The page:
Part of history
by Neil Perkins
I have become very deep in thought about the direction of my life recently. I think with the acceptance of my official retirement from boxing, my physical condition reducing (although I am back on the comeback) fatherhood, a stressful few years with the launch of a business and approaching 40 I have thought about my ‘direction’ a lot more – Some would call it a mid-life crisis.
What would I describe myself as and more importantly what would others describe me. Well for those of you who know me would probably have one of the following three come to mind?
Lunatic, inappropriate or David Hayes sparring partner.
I am guilty of all those thoughts as it is my actions that have triggered these responses. In the last two years my cortisol levels reached new highs, but now my business is paying bills and out of the financial storm and I have had a little reflect before progressing on – I am entitled to that? This gasp of air after been submerged for two years allowed me to sit and take stock of my achievement’s and direction I am going. This reflection of where I have been, allows me to concentrate on where I am going and more importantly what I would like to do more of.
What do I do for a job? I am a business owner (Henrietta Street Gym), I am events organiser (Fighting Fit Events) and I am a boxing coach – all three are Neil Perkins and my passion runs through the veins of all three. Henrietta Street Gym had less of a direction that Fighting Fit City Gym did, and it ceased to become me, this is something I am rectifying and re-discovering. I understand the Javelin Block intervention for a cool space, but white towels handed out on reception and metal canteen water bottles to appeal to the influx of hipsters in the JQ should never have been my focus, yet unfortunately this was a direction I briefly moved towards. No matter how many tattoos you have on your hands, how much gin you sip or how much coffee you drink, a gym isn’t a place to look cool – it’s a place to work. This ethos is something that is back flowing through our veins and a culture I am going to nurture. I will focus on what I am good at, the fact that we are in a Javelin Block gym that looks the nuts will be a great benefit. I’m worried about getting our training on point, the rest will take care of itself.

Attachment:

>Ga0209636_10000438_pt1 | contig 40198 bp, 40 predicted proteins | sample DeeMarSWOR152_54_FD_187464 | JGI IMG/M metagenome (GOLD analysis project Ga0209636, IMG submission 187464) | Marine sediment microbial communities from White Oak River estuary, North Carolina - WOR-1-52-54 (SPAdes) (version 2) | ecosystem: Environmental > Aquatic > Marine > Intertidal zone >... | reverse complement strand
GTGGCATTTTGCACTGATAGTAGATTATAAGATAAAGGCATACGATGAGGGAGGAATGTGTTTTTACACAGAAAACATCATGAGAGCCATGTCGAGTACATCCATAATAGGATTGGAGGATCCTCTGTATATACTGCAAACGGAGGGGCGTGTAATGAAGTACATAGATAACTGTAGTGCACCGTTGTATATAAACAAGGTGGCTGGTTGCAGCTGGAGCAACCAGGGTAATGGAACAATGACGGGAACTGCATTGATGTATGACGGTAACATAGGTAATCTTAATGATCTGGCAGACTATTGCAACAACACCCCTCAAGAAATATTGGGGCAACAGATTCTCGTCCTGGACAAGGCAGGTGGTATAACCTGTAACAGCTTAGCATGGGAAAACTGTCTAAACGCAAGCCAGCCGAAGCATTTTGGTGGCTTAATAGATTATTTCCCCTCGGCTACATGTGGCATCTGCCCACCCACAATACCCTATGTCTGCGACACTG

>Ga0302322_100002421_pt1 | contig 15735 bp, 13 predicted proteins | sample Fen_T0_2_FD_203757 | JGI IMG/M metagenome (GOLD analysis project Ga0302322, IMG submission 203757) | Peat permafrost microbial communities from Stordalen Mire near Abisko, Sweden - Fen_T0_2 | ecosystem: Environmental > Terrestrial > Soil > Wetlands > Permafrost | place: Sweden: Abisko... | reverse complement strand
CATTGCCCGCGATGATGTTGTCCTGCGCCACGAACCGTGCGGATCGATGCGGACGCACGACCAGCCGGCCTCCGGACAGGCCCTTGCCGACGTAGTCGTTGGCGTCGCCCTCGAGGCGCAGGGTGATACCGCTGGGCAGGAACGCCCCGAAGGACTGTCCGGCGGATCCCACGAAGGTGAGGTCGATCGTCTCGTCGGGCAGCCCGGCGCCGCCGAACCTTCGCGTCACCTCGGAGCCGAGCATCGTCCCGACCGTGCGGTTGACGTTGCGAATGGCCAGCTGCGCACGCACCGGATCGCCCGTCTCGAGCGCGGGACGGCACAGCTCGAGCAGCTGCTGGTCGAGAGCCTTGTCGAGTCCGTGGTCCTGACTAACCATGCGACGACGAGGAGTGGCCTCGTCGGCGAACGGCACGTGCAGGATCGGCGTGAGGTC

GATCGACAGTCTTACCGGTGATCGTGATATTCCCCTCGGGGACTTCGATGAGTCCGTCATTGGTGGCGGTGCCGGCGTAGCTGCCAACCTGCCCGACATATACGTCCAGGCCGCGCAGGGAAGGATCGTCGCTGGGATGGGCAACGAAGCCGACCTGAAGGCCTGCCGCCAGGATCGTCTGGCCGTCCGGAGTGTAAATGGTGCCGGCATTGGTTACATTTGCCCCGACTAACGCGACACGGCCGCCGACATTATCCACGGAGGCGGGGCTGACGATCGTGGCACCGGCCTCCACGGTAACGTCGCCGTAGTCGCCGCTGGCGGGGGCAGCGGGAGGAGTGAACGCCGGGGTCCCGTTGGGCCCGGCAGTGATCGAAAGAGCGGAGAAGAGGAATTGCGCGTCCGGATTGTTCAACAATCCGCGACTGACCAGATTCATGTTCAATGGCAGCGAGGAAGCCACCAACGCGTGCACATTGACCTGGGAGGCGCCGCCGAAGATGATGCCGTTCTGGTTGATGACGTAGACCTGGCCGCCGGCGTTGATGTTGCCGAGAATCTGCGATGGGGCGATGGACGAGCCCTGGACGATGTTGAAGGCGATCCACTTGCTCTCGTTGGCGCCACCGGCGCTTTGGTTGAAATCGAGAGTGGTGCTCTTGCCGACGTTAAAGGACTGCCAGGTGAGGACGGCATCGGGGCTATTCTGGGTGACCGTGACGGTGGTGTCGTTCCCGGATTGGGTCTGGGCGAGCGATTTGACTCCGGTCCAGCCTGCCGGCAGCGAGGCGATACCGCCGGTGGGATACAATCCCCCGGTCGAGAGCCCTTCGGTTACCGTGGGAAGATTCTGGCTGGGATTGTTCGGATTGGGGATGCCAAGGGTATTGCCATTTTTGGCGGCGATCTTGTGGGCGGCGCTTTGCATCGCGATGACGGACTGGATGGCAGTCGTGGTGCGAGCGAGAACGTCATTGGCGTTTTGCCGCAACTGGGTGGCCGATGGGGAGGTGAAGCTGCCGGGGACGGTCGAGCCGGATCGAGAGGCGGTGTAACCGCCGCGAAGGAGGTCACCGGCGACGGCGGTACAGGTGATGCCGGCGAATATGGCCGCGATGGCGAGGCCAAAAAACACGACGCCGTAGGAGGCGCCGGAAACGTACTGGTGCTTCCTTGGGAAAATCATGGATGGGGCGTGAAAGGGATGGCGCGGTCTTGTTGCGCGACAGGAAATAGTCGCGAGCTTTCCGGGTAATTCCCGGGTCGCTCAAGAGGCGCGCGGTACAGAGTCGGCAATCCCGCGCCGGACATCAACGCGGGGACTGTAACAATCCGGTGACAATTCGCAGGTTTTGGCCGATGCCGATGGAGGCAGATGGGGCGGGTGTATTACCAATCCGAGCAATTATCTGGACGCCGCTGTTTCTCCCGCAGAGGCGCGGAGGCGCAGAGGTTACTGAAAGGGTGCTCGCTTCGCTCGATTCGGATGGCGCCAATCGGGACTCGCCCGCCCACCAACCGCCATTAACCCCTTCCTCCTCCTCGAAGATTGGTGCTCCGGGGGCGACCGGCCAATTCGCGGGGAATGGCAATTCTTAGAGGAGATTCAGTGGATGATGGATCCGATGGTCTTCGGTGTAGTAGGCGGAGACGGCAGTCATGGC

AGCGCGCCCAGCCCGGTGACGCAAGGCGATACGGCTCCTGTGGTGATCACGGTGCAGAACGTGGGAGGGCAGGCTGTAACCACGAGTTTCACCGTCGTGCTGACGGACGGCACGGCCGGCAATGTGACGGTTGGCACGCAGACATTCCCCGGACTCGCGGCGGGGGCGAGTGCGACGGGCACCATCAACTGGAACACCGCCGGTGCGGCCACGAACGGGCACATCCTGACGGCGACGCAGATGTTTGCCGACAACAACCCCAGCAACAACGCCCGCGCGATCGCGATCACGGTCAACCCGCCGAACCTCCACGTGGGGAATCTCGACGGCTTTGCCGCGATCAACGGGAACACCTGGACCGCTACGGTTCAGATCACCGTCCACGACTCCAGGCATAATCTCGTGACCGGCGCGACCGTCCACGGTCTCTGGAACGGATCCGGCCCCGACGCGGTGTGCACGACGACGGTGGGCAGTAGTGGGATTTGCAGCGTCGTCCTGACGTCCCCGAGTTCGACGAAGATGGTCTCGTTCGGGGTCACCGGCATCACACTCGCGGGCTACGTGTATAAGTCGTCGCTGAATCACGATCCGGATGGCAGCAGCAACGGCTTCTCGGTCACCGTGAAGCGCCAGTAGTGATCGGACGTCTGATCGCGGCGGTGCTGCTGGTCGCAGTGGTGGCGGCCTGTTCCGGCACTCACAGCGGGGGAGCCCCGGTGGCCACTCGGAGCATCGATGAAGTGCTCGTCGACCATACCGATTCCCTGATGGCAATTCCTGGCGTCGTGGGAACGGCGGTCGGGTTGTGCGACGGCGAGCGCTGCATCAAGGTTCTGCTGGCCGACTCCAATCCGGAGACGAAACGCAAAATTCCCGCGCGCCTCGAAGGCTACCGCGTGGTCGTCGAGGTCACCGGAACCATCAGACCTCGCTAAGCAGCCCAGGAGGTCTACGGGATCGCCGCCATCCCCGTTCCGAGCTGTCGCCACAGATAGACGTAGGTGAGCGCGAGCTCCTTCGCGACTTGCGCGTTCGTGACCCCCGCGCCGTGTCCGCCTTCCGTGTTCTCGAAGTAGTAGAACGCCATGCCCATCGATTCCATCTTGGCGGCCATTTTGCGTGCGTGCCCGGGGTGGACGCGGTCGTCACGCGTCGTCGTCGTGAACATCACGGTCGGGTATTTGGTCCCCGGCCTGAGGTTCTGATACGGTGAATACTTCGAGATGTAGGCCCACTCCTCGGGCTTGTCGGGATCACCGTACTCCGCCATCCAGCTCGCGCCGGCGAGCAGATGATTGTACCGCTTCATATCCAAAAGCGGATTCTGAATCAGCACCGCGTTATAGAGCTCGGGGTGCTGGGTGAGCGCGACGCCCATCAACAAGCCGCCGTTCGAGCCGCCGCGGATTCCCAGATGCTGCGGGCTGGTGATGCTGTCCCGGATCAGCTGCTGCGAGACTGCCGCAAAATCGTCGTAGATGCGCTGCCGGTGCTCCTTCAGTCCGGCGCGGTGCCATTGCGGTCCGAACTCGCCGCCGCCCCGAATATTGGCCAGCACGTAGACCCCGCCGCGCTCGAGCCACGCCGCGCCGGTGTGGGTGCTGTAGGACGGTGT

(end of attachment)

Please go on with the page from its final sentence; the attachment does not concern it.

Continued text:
This reflection has allowed me some time to think how I evolve my brands. I have the reality and not feeling morbid that one day I will leave this planet. I realise I am in a service industry and my goal is to positively affect as many people as I come into contact with, not to wow them with my reclaimed wood floor, lights form an Indian cargo ship or a recycled lift shaft – my job is to make them fitter, stronger, healthier and more confident than ever before.
The White Collar Boxing shows have always given me some of my fondest memories and I would like to think that of the 348 contest’s we’ve scheduled and the 400+ people who’ve completed this journey under our guidance have had a positive experience? Not just for the memorable night they have been a part of, but the self-challenge of the journey, the camaraderie of the fight camp and the ultimate sense of achievement. I would like to think that everyone who has completed this under our guidance rates it in the top 100 memories of their life.
I think that in continuing to run these events I will continue to be part of some epic nights (and I am not just talking about the after show party) where people can push themselves above and beyond their capability. These boxers aren’t boxing for world titles and there are so many memories I can take from the 35 shows we’ve run. These events will continue to enrich the Fighting Fit Events Brand, Henrietta Street Gym’s unique vibe and Neil Perkins boxing coaches achievements. I have never trained a boxer for a show that has disappointed me, some have under-performed, some didn’t follow instruction and yes some got beat – but I will share five of my favourite memories for cornering a boxer on a show.